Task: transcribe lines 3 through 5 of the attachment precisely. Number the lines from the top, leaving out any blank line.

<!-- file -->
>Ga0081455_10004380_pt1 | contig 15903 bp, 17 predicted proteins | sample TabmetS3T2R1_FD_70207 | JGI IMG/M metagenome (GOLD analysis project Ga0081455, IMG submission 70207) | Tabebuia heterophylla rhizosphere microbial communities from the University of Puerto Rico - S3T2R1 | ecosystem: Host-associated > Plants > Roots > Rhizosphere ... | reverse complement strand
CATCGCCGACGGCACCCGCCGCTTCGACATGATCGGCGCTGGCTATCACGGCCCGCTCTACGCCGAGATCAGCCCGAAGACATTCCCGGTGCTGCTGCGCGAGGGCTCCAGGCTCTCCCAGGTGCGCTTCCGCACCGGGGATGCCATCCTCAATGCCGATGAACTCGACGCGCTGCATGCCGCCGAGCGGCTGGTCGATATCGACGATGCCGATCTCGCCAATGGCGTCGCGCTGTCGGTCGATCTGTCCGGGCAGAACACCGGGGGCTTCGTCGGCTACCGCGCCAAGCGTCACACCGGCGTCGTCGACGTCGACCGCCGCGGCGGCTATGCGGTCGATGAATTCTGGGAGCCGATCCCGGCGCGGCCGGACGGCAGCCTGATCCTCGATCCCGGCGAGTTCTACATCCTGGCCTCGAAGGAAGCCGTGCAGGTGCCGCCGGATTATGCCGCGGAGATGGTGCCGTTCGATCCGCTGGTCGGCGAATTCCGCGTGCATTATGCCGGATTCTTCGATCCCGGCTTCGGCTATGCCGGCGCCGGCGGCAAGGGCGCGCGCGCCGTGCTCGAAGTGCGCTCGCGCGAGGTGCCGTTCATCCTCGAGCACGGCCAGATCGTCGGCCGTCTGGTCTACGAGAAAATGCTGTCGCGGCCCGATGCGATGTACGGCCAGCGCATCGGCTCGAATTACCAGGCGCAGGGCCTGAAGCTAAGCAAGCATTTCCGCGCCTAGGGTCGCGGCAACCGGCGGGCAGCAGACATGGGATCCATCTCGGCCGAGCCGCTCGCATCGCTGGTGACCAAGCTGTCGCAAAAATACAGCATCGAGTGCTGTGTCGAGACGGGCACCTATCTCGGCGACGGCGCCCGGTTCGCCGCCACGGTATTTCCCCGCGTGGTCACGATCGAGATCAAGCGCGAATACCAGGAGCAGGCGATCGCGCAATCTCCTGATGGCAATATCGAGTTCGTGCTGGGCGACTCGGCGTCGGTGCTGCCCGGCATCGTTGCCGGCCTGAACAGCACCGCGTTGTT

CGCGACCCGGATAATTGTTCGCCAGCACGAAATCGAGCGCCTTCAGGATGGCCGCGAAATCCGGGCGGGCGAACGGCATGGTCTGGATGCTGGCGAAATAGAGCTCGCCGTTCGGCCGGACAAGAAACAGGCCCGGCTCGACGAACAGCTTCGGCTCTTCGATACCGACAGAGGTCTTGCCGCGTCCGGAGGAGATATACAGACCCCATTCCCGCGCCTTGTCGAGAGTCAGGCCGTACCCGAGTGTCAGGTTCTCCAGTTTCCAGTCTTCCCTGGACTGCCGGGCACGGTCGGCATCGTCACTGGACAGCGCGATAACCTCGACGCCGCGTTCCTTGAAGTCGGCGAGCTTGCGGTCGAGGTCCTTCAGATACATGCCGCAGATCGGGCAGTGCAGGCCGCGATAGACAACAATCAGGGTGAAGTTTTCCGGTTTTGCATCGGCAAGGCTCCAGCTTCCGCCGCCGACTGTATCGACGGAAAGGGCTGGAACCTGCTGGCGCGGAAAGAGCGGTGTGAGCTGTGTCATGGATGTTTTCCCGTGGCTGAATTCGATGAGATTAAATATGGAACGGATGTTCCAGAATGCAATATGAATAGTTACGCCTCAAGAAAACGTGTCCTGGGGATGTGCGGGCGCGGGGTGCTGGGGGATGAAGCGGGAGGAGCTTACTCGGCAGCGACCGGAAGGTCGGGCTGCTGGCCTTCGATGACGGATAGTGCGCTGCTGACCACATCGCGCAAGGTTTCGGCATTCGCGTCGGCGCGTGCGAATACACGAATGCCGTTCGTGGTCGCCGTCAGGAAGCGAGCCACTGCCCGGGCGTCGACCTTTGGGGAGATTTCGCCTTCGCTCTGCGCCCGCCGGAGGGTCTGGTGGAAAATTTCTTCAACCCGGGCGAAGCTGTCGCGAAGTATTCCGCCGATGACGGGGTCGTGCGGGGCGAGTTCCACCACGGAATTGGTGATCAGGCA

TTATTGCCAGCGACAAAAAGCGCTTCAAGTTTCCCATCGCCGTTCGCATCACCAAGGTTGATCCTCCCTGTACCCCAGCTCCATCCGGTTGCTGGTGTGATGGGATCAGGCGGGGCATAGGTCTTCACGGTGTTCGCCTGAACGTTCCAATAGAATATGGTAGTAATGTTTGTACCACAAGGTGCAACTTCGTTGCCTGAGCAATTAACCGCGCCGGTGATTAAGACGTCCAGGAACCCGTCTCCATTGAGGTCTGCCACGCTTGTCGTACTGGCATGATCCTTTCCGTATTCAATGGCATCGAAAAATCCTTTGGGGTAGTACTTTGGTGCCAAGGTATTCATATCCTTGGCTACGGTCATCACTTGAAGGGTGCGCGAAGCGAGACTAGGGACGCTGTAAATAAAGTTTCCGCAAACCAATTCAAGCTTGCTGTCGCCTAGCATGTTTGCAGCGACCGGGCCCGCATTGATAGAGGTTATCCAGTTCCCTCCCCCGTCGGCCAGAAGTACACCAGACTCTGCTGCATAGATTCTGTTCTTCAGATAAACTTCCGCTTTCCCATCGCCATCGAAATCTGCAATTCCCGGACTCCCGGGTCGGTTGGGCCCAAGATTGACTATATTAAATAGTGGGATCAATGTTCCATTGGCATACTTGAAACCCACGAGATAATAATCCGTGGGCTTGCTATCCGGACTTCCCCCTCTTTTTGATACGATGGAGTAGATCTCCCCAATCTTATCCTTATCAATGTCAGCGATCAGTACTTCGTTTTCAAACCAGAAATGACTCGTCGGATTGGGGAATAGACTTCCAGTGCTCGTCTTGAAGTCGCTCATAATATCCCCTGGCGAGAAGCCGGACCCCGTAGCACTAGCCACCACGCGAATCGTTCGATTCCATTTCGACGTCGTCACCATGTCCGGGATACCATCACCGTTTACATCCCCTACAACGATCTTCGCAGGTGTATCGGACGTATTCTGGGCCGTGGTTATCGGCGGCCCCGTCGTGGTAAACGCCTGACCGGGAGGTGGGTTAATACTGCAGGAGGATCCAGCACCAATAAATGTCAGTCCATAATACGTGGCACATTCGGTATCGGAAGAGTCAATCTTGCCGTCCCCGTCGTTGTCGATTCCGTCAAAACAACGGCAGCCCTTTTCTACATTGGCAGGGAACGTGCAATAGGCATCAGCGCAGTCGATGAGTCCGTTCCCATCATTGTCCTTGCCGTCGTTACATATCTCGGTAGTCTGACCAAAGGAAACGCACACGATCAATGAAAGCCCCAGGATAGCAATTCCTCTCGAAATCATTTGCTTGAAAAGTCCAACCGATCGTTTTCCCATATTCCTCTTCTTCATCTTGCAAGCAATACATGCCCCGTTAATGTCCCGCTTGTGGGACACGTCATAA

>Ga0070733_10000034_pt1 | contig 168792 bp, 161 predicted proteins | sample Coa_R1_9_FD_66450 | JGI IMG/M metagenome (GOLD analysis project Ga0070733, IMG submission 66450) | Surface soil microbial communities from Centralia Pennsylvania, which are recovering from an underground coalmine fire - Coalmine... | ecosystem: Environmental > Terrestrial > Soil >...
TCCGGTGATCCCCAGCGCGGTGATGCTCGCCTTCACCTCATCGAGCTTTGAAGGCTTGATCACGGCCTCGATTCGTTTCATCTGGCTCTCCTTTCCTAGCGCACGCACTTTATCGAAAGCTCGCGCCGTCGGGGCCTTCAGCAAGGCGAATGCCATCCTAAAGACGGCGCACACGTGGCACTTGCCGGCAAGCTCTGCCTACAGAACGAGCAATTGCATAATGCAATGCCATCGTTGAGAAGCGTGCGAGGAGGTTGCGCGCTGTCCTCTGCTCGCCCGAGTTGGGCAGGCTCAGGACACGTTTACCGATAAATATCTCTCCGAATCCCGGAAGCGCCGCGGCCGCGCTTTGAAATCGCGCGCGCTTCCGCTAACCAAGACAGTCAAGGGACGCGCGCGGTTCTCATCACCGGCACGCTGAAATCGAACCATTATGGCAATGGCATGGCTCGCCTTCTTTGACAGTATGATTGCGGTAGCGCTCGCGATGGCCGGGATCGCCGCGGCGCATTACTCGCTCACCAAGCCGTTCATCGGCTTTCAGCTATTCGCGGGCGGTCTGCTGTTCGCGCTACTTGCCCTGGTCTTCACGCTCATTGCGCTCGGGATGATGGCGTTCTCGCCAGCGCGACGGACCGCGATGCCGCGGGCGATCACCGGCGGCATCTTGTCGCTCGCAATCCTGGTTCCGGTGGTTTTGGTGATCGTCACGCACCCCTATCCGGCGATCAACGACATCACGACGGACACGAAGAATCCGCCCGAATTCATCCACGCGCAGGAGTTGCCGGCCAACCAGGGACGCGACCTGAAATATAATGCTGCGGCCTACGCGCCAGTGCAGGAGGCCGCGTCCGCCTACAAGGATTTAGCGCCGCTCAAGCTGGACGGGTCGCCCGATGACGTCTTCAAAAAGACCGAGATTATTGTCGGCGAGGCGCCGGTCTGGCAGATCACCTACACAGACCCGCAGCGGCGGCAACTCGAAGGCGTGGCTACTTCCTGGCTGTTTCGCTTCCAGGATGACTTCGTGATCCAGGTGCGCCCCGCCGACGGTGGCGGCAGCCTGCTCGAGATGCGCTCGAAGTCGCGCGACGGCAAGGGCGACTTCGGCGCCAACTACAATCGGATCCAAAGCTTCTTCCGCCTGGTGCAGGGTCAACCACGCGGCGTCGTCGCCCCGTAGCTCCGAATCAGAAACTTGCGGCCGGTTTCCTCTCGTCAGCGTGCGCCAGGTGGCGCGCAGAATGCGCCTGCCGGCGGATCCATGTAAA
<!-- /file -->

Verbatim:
CGCGACCCGGATAATTGTTCGCCAGCACGAAATCGAGCGCCTTCAGGATGGCCGCGAAATCCGGGCGGGCGAACGGCATGGTCTGGATGCTGGCGAAATAGAGCTCGCCGTTCGGCCGGACAAGAAACAGGCCCGGCTCGACGAACAGCTTCGGCTCTTCGATACCGACAGAGGTCTTGCCGCGTCCGGAGGAGATATACAGACCCCATTCCCGCGCCTTGTCGAGAGTCAGGCCGTACCCGAGTGTCAGGTTCTCCAGTTTCCAGTCTTCCCTGGACTGCCGGGCACGGTCGGCATCGTCACTGGACAGCGCGATAACCTCGACGCCGCGTTCCTTGAAGTCGGCGAGCTTGCGGTCGAGGTCCTTCAGATACATGCCGCAGATCGGGCAGTGCAGGCCGCGATAGACAACAATCAGGGTGAAGTTTTCCGGTTTTGCATCGGCAAGGCTCCAGCTTCCGCCGCCGACTGTATCGACGGAAAGGGCTGGAACCTGCTGGCGCGGAAAGAGCGGTGTGAGCTGTGTCATGGATGTTTTCCCGTGGCTGAATTCGATGAGATTAAATATGGAACGGATGTTCCAGAATGCAATATGAATAGTTACGCCTCAAGAAAACGTGTCCTGGGGATGTGCGGGCGCGGGGTGCTGGGGGATGAAGCGGGAGGAGCTTACTCGGCAGCGACCGGAAGGTCGGGCTGCTGGCCTTCGATGACGGATAGTGCGCTGCTGACCACATCGCGCAAGGTTTCGGCATTCGCGTCGGCGCGTGCGAATACACGAATGCCGTTCGTGGTCGCCGTCAGGAAGCGAGCCACTGCCCGGGCGTCGACCTTTGGGGAGATTTCGCCTTCGCTCTGCGCCCGCCGGAGGGTCTGGTGGAAAATTTCTTCAACCCGGGCGAAGCTGTCGCGAAGTATTCCGCCGATGACGGGGTCGTGCGGGGCGAGTTCCACCACGGAATTGGTGATCAGGCA

TTATTGCCAGCGACAAAAAGCGCTTCAAGTTTCCCATCGCCGTTCGCATCACCAAGGTTGATCCTCCCTGTACCCCAGCTCCATCCGGTTGCTGGTGTGATGGGATCAGGCGGGGCATAGGTCTTCACGGTGTTCGCCTGAACGTTCCAATAGAATATGGTAGTAATGTTTGTACCACAAGGTGCAACTTCGTTGCCTGAGCAATTAACCGCGCCGGTGATTAAGACGTCCAGGAACCCGTCTCCATTGAGGTCTGCCACGCTTGTCGTACTGGCATGATCCTTTCCGTATTCAATGGCATCGAAAAATCCTTTGGGGTAGTACTTTGGTGCCAAGGTATTCATATCCTTGGCTACGGTCATCACTTGAAGGGTGCGCGAAGCGAGACTAGGGACGCTGTAAATAAAGTTTCCGCAAACCAATTCAAGCTTGCTGTCGCCTAGCATGTTTGCAGCGACCGGGCCCGCATTGATAGAGGTTATCCAGTTCCCTCCCCCGTCGGCCAGAAGTACACCAGACTCTGCTGCATAGATTCTGTTCTTCAGATAAACTTCCGCTTTCCCATCGCCATCGAAATCTGCAATTCCCGGACTCCCGGGTCGGTTGGGCCCAAGATTGACTATATTAAATAGTGGGATCAATGTTCCATTGGCATACTTGAAACCCACGAGATAATAATCCGTGGGCTTGCTATCCGGACTTCCCCCTCTTTTTGATACGATGGAGTAGATCTCCCCAATCTTATCCTTATCAATGTCAGCGATCAGTACTTCGTTTTCAAACCAGAAATGACTCGTCGGATTGGGGAATAGACTTCCAGTGCTCGTCTTGAAGTCGCTCATAATATCCCCTGGCGAGAAGCCGGACCCCGTAGCACTAGCCACCACGCGAATCGTTCGATTCCATTTCGACGTCGTCACCATGTCCGGGATACCATCACCGTTTACATCCCCTACAACGATCTTCGCAGGTGTATCGGACGTATTCTGGGCCGTGGTTATCGGCGGCCCCGTCGTGGTAAACGCCTGACCGGGAGGTGGGTTAATACTGCAGGAGGATCCAGCACCAATAAATGTCAGTCCATAATACGTGGCACATTCGGTATCGGAAGAGTCAATCTTGCCGTCCCCGTCGTTGTCGATTCCGTCAAAACAACGGCAGCCCTTTTCTACATTGGCAGGGAACGTGCAATAGGCATCAGCGCAGTCGATGAGTCCGTTCCCATCATTGTCCTTGCCGTCGTTACATATCTCGGTAGTCTGACCAAAGGAAACGCACACGATCAATGAAAGCCCCAGGATAGCAATTCCTCTCGAAATCATTTGCTTGAAAAGTCCAACCGATCGTTTTCCCATATTCCTCTTCTTCATCTTGCAAGCAATACATGCCCCGTTAATGTCCCGCTTGTGGGACACGTCATAA

>Ga0070733_10000034_pt1 | contig 168792 bp, 161 predicted proteins | sample Coa_R1_9_FD_66450 | JGI IMG/M metagenome (GOLD analysis project Ga0070733, IMG submission 66450) | Surface soil microbial communities from Centralia Pennsylvania, which are recovering from an underground coalmine fire - Coalmine... | ecosystem: Environmental > Terrestrial > Soil >...